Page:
Thursday, September 19, 2013
HAI! Yes, I am a huge fan of Japanese food, and back in the mid-80's I became a big adherent of the local sushi cuisine here in Columbia, South Carolina. If you are not a student of sushi and sashimi, please take some time to give it a try: Fresh, clean flavors that speak of the ocean, as well as the land. There's going to be something for every taste. (Don't forget the hot wasabi!) For those of you who prefer cooked food, nearly all Japanese food establishments offer delightful tempura (fried) preparations, as well as grilled foods, and of course, soups, salads and cooked vegetables.
One of the vegetables I am particularly fond of is the fried leaf of a marvelous plant, which we botanists maintain in the "mint" family. As a tempura item, it may be dipped in batter and lightly sautéed, rendering a delicate flavor.
The taste is hard to describe: it is at once somewhat sweet and musky. A sort of oily sweetness. And delicious. The fresh leaves are also good to eat, too, sometimes accompanying a beautify portion of raw yellowtail.
This plant, of course, is a member of the mint family (Lamiaceae), known mostly for its great variabilty in fragrance (mint...basil...sage...rosemary...lavender...) and a huge number of ornamentals (especially the sages, in the genus Salvia). There are plenty of Southeastern native species in this family, too, which have been adapted for gardens, such as mountain-mint, lion's mane, and obedient plant. There are plenty of weeds, as well: Florida "betony" is a relatively recent, and troublesome, interloper in gardens throughout the Southeast.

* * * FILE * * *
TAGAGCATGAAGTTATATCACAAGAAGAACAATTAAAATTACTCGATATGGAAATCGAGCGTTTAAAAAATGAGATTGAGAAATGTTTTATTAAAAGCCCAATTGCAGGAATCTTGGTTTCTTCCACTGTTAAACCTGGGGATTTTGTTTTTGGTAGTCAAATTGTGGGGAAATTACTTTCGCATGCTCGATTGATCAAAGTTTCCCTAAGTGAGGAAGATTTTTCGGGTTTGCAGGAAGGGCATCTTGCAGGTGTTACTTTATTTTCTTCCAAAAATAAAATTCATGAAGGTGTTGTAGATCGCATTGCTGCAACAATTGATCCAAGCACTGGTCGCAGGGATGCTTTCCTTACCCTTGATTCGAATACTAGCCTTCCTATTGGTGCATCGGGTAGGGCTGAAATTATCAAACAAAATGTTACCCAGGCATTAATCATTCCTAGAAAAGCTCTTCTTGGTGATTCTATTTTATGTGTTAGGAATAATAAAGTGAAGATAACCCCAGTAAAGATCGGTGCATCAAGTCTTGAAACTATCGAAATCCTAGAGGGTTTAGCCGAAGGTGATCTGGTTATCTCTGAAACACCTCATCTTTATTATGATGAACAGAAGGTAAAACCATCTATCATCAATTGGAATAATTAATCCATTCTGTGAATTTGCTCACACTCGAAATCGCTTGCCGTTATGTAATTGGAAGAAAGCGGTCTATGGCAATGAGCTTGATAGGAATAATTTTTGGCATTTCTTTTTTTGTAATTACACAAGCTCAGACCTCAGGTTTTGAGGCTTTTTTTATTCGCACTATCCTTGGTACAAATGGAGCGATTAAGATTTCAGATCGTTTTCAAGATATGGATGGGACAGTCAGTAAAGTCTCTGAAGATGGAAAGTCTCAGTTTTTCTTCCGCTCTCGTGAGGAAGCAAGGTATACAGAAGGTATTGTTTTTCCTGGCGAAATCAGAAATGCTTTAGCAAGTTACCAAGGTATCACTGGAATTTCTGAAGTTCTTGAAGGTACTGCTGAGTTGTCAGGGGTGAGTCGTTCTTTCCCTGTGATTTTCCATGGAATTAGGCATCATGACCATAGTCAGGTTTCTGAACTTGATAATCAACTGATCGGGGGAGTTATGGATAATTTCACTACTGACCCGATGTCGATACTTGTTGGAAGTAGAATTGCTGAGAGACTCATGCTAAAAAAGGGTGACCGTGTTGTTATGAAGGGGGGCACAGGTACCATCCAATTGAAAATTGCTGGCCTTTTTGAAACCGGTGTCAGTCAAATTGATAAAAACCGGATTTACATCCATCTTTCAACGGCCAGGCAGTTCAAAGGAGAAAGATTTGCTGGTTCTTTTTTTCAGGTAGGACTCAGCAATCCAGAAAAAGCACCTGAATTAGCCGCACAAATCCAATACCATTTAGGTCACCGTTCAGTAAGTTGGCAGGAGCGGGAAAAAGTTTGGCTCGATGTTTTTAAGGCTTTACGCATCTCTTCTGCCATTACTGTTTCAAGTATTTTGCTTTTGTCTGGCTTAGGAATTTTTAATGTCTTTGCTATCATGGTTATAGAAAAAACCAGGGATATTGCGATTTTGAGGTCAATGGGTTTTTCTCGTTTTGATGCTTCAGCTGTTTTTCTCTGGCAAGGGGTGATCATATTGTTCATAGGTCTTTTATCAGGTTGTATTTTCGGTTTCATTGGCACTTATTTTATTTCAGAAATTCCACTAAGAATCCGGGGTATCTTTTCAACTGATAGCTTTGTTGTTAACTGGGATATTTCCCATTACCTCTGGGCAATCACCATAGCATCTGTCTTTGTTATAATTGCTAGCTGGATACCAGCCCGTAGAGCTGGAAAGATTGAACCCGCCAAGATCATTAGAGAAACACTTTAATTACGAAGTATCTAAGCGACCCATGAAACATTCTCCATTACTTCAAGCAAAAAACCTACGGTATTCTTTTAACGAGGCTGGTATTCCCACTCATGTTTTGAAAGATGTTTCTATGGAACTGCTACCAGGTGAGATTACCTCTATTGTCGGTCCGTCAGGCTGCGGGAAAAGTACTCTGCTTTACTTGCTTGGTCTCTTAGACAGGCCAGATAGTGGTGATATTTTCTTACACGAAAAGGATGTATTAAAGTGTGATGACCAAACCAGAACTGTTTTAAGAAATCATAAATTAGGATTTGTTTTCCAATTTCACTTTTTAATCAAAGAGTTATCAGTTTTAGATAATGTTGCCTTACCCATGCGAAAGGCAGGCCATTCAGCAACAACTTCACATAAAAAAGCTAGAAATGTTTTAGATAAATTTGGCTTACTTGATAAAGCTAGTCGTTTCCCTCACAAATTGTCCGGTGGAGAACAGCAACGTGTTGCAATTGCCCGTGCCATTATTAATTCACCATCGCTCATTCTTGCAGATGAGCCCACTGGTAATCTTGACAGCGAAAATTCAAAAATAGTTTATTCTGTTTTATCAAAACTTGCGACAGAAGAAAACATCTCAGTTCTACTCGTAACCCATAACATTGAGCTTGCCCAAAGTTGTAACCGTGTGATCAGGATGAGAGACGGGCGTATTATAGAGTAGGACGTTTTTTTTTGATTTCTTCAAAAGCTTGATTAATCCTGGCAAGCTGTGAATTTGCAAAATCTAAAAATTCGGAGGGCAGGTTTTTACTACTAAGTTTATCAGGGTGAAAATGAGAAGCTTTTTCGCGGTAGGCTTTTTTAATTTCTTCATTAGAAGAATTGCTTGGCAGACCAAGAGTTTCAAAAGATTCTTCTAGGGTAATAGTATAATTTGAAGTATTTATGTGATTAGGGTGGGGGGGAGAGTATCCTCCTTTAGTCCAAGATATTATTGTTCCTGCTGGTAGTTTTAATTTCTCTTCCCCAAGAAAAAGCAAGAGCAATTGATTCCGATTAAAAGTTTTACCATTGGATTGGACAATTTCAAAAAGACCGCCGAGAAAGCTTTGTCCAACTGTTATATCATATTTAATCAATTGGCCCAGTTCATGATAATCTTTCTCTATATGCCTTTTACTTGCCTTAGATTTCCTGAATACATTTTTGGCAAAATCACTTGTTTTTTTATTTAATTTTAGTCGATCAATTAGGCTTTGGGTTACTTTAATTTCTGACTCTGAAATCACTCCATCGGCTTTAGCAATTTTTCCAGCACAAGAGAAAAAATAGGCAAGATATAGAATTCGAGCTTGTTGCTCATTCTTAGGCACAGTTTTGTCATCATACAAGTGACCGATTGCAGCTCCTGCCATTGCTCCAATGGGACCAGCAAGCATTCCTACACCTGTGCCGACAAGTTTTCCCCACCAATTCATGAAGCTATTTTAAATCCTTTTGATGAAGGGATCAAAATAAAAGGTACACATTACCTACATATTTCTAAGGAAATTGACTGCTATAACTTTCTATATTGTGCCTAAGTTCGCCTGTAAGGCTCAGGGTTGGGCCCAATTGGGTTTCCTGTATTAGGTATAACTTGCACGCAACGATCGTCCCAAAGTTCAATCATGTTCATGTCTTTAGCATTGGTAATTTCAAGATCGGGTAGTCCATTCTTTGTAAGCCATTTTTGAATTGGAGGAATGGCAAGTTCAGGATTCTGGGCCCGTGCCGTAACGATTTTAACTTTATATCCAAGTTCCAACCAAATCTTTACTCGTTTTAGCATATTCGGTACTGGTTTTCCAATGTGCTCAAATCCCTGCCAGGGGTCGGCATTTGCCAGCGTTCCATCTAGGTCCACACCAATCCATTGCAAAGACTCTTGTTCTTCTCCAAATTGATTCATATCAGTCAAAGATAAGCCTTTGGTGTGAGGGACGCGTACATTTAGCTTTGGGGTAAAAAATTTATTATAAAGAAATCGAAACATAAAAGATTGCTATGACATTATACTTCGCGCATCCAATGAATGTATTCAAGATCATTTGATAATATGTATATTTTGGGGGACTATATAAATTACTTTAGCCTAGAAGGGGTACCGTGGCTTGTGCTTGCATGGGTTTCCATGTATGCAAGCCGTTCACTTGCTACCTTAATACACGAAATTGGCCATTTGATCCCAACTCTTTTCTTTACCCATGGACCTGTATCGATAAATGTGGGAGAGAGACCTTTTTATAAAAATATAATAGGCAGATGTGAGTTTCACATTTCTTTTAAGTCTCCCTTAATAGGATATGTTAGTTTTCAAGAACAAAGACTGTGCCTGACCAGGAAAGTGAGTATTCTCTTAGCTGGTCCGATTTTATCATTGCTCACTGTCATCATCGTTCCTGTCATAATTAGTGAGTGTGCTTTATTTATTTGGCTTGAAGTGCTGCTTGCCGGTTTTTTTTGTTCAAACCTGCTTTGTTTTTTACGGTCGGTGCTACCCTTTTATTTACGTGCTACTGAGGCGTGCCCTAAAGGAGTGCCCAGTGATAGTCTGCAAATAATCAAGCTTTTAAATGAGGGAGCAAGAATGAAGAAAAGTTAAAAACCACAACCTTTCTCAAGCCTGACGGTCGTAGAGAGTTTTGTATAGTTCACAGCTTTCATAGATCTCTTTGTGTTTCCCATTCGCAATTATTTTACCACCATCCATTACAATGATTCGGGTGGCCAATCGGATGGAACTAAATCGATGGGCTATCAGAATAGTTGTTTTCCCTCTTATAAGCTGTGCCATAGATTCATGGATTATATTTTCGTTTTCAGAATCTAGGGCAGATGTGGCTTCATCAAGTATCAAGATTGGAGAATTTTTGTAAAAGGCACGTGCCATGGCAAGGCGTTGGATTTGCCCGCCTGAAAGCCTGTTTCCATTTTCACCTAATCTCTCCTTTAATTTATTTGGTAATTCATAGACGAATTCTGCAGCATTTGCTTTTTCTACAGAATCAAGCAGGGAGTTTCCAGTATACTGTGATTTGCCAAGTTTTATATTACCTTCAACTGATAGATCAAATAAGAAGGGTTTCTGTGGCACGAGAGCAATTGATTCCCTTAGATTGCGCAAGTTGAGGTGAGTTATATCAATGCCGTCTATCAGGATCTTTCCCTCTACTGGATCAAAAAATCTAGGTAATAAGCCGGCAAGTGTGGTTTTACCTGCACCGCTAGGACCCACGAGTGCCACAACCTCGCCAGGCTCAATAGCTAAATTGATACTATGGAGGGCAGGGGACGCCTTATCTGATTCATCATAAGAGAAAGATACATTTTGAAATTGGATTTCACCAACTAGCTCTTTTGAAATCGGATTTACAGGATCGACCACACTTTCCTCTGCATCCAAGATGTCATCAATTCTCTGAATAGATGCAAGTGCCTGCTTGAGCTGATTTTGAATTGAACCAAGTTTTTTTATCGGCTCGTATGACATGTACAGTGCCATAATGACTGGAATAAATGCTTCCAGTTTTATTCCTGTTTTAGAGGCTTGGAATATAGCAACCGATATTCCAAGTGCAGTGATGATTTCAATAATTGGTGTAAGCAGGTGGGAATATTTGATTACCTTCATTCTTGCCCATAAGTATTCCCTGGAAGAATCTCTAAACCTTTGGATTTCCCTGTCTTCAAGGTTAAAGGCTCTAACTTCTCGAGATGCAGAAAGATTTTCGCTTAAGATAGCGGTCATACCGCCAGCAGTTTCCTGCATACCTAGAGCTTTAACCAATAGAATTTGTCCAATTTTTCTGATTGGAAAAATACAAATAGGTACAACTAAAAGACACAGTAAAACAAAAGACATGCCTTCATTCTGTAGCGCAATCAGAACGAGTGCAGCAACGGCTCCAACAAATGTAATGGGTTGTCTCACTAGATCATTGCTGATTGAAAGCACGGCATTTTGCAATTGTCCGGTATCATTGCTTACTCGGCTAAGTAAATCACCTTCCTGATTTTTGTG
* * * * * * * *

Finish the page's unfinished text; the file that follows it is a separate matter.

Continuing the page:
Our Mystery Plant is perfectly placed within the mint family (Lamiaceae), with square stems and opposite leaves. The stalked leaves are oval-shaped, usually with toothy margins. The flowers are equipped with a tubular calyx (green), and a tubular corolla (pink). The corolla, bearing four tiny stamens inside, is bilabiate, that is, featuring an upper and lower lip. These flowers are popular with bees and butterflies. After blooming, the plants lose their leaves. In the dead of winter, the dried stems remain, most of the time, forming interesting dried arrangements along paths and garden margins. Of course, it does spread by seed, and can be potentially weedy.
Many gardeners will recognize the close resemblance this plant has with the popular garden Coleus, but they aren't the same thing. Our Mystery species is in fact a native of eastern Asia, but has now become reasonably common in much of the eastern USA. It is a weed in some cases, but is sometimes grown on purpose for its fragrant leaves. Again, the leaves don't smell like mint, but rather have a curiously oily, musky flavor. Very sweet. In fact, the leaves were at one time used as a flavoring agent in cigars. I'm wondering now if the leaves of this plant wouldn't be good as a substitute for basil, with ripe tomatoes, offered with sliced mozzarella, slathered with olive oil, and generously sprinkled with salt and pepper...?
John Nelson is the curator of the A. C. Moore Herbarium at the University of South Carolina, in the Department of Biological Sciences, Columbia SC 29208. As a public service, the Herbarium offers free plant identifications. For more information, visit www.herbarium.org or call 803-777-8196, or email firstname.lastname@example.org.
Answer: “Beefsteak plant," "Japanese basil," Perilla frutescens]